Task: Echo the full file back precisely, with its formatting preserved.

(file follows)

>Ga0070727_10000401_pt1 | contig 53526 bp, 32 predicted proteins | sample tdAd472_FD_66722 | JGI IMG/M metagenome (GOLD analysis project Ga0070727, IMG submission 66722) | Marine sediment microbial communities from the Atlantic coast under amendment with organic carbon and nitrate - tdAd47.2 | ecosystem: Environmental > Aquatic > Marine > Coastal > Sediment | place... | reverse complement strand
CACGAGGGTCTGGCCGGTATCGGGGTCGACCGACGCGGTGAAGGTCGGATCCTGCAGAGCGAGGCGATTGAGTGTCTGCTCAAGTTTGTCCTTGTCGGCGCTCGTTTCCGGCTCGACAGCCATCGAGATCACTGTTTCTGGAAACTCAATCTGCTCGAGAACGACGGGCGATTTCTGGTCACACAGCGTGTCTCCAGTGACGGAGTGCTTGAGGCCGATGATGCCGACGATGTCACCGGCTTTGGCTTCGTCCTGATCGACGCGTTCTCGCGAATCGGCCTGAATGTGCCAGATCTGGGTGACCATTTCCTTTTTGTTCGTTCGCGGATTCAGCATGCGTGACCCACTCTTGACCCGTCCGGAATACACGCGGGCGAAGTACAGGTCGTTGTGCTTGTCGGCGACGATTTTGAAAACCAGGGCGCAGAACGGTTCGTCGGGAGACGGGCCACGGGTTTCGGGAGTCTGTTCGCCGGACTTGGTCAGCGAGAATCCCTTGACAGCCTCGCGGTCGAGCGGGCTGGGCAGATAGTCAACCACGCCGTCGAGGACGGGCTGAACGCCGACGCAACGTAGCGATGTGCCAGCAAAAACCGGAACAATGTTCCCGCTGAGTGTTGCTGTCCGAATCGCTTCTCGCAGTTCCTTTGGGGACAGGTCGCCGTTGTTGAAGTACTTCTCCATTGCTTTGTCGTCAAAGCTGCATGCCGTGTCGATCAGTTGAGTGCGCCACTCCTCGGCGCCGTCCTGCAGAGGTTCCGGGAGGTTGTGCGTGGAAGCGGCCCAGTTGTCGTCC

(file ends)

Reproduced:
>Ga0070727_10000401_pt1 | contig 53526 bp, 32 predicted proteins | sample tdAd472_FD_66722 | JGI IMG/M metagenome (GOLD analysis project Ga0070727, IMG submission 66722) | Marine sediment microbial communities from the Atlantic coast under amendment with organic carbon and nitrate - tdAd47.2 | ecosystem: Environmental > Aquatic > Marine > Coastal > Sediment | place... | reverse complement strand
CACGAGGGTCTGGCCGGTATCGGGGTCGACCGACGCGGTGAAGGTCGGATCCTGCAGAGCGAGGCGATTGAGTGTCTGCTCAAGTTTGTCCTTGTCGGCGCTCGTTTCCGGCTCGACAGCCATCGAGATCACTGTTTCTGGAAACTCAATCTGCTCGAGAACGACGGGCGATTTCTGGTCACACAGCGTGTCTCCAGTGACGGAGTGCTTGAGGCCGATGATGCCGACGATGTCACCGGCTTTGGCTTCGTCCTGATCGACGCGTTCTCGCGAATCGGCCTGAATGTGCCAGATCTGGGTGACCATTTCCTTTTTGTTCGTTCGCGGATTCAGCATGCGTGACCCACTCTTGACCCGTCCGGAATACACGCGGGCGAAGTACAGGTCGTTGTGCTTGTCGGCGACGATTTTGAAAACCAGGGCGCAGAACGGTTCGTCGGGAGACGGGCCACGGGTTTCGGGAGTCTGTTCGCCGGACTTGGTCAGCGAGAATCCCTTGACAGCCTCGCGGTCGAGCGGGCTGGGCAGATAGTCAACCACGCCGTCGAGGACGGGCTGAACGCCGACGCAACGTAGCGATGTGCCAGCAAAAACCGGAACAATGTTCCCGCTGAGTGTTGCTGTCCGAATCGCTTCTCGCAGTTCCTTTGGGGACAGGTCGCCGTTGTTGAAGTACTTCTCCATTGCTTTGTCGTCAAAGCTGCATGCCGTGTCGATCAGTTGAGTGCGCCACTCCTCGGCGCCGTCCTGCAGAGGTTCCGGGAGGTTGTGCGTGGAAGCGGCCCAGTTGTCGTCC